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A turbofan is a type of air compression system used in most aircraft jet engines as of 2011, as well as in some high-performance cars, boats, or specialized air-powered vehicles such as hovercraft or turbofan-assisted helicopters. It is considered an improvement over turbojet or turboprop engines at normal commercial aircraft speeds due to increased fuel efficiency and noise reduction, and the turbofan gas turbine engine is also incorporated into many sub-sonic military aircraft. The earliest turbofan airbreathing jet engine was made in 1943, but problems with the efficiency and reliability of early designs as compared to that of turbojets delayed their widespread adoption until the 1960s.
A basic design for a turbofan engine has a front-mounted turbine that pulls in air and channels it in two directions. A small portion of the air is channeled to a central combustion chamber, where it is heated by burning fuel and exhausted out a jet nozzle at the rear for thrust. The remaining air is channeled around the combustion chamber to mix with exhaust gasses from the combustion process, as an exhaust turbine channels it out of the chamber. This increases the engine's thrust capability, reduces noise levels, and cools the combustion chamber simultaneously. Such engines are known as bypass turbofans, where the ratio of bypassed air channeled around the engine compared to the air that is used for combustion is in the range of 8 to 1, or higher.
The invention of the turbofan engine was a significant improvement over piston-driven engines as the direction of motion in the engine was in one rotary direction, reducing aircraft vibration overall. While a simple turbofan engine's parts all rotate at the same velocity, more advanced engines as of 2008 have a gearbox control system to increase their fuel efficiency level by 12% or more, as well as reduce noise and waste gas emissions by up to 50%. These gearbox turbofans attempt to match the velocity of bypassed air to the velocity of the aircraft itself, where earlier designs used the increased velocity of bypassed air to power the exhaust turbine for additional thrust. By controlling each part of the compression and exhaust process individually, the efficiency level of the engine can be adjusted for aircraft speed and attitude, increasing overall efficiency.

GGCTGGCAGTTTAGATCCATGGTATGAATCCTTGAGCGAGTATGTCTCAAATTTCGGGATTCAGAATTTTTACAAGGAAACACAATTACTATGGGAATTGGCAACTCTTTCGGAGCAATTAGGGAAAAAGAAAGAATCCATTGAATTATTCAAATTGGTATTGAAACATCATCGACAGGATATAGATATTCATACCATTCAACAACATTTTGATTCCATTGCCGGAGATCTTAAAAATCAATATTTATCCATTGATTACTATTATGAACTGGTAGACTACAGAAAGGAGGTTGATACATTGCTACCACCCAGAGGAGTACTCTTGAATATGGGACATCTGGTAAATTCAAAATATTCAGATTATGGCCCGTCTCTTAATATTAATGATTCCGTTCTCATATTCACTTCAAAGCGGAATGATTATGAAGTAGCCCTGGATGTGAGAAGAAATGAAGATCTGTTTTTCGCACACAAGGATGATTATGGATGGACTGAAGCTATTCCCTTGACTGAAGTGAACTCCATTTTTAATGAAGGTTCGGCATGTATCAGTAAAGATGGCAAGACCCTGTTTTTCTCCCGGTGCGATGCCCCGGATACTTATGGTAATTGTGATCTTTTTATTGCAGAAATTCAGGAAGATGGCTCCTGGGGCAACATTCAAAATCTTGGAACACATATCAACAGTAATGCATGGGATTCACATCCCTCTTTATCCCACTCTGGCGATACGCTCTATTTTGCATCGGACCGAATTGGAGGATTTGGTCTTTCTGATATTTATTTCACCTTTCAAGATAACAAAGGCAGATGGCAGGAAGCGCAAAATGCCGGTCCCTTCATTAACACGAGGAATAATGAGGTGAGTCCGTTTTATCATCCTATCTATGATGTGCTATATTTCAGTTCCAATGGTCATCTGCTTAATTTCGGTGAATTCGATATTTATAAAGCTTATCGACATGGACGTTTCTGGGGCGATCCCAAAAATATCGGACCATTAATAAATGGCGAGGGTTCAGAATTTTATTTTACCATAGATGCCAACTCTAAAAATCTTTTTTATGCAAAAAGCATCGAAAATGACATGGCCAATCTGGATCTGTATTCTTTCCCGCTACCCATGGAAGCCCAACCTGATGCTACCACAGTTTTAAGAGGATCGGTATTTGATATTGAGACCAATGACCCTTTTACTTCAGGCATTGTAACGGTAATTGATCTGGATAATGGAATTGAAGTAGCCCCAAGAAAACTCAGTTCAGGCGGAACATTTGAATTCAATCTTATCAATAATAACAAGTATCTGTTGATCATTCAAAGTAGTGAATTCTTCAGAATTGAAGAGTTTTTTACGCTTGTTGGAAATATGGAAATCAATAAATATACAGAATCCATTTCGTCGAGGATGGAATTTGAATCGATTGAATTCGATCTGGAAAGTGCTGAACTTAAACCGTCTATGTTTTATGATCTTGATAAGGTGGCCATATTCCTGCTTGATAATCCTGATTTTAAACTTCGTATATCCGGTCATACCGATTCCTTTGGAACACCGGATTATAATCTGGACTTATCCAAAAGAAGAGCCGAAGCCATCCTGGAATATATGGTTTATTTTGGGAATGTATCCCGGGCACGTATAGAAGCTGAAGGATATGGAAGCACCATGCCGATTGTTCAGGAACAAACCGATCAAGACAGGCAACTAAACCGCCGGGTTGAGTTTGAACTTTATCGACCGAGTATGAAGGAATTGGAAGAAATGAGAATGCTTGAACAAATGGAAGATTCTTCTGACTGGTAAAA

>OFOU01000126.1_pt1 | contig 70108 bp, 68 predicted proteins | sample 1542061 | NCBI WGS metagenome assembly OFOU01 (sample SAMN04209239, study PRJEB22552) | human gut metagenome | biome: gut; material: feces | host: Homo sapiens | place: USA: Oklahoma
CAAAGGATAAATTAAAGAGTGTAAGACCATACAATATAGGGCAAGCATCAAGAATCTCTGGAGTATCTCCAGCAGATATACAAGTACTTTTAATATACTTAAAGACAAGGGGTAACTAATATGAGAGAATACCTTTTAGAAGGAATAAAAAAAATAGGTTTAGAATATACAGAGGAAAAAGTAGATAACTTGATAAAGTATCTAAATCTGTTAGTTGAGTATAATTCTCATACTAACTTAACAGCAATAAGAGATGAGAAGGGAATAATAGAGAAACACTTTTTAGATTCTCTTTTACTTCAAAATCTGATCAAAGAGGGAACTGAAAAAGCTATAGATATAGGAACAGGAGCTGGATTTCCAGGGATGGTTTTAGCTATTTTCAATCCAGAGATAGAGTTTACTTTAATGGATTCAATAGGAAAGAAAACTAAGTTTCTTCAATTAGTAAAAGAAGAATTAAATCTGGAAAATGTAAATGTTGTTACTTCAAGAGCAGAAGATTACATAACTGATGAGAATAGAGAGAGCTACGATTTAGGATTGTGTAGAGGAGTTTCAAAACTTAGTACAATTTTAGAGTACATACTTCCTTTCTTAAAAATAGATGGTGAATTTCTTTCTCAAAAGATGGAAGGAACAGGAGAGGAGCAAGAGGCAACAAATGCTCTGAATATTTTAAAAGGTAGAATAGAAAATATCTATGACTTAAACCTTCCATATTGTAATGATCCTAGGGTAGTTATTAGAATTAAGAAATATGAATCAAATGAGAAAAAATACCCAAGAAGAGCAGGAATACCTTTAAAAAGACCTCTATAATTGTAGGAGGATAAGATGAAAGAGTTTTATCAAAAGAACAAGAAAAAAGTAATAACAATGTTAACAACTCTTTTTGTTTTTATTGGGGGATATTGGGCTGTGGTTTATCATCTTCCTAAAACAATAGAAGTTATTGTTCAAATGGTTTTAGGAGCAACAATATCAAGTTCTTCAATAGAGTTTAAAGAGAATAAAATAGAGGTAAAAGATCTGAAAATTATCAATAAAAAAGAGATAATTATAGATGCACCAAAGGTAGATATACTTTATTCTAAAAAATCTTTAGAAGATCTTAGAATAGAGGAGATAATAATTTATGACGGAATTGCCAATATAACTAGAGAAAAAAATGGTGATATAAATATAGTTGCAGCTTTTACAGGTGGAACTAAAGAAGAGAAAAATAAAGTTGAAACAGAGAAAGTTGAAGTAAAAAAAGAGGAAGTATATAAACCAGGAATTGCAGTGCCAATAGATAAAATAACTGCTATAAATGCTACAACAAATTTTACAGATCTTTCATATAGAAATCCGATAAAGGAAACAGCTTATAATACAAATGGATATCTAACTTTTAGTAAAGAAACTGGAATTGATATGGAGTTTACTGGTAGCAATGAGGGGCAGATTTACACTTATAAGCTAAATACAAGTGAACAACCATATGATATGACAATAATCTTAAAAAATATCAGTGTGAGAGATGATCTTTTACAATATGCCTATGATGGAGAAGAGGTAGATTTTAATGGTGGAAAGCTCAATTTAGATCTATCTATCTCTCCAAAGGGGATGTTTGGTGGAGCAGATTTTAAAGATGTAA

Military aircraft that can fly above supersonic speeds of MACH 1.6 or higher and have a need for high-performance characteristics use hybrid versions of the turbofan. At supersonic speeds, jet engines with simpler designs, such as the turbojet or ramjet engines, have a much higher thrust-to-weight ratio than the turbofan, but they perform poorly at subsonic speeds. These aircraft engines have additional features, therefore, such as afterburners and vectored thrust. Afterburners inject additional fuel behind the turbines of the engine itself and ignite it, giving the aircraft a powerful boost in thrust for high-speed air maneuvers. Vectored thrust is also used to control the attitude of the aircraft by the addition of movable jet exhaust nozzles on the turbofan engine, where the exit angle of the exhaust gasses can be changed. This can aid in sharp mid-air turns, vertical takeoff such as with the Harrier jet, or create reverse thrust to rapidly bring an aircraft to a stop on a short runway.
@Soulfox -- While a bird strike can be devastating, how often do they happen? Don't bother researching the answer because those bird strikes are incredibly rare.
Rarer still is the time a bird strike would bring down a whole plane. Think of a commercial airliner with four or six engines. If one of them is destroyed by a bird strike, the plane can still stay in the air.
In fact, you are probably more likely to get in a car wreck on the way to the airport than in a plane that is brought down by a bird strike. Relax and enjoy your flight, then.
The funny thing is that in spite of technological increases over the years, the simplest thing can bring a plane powered with turbofan engines right out of the sky. Yes, I am talking about the feared bird strike in which a goose or something gets lodged in an engine and destroys it.
That can bring a plane down in a hurry. Odd how the most complex machines can still fall victim to something as basic as a bird, isn't it?
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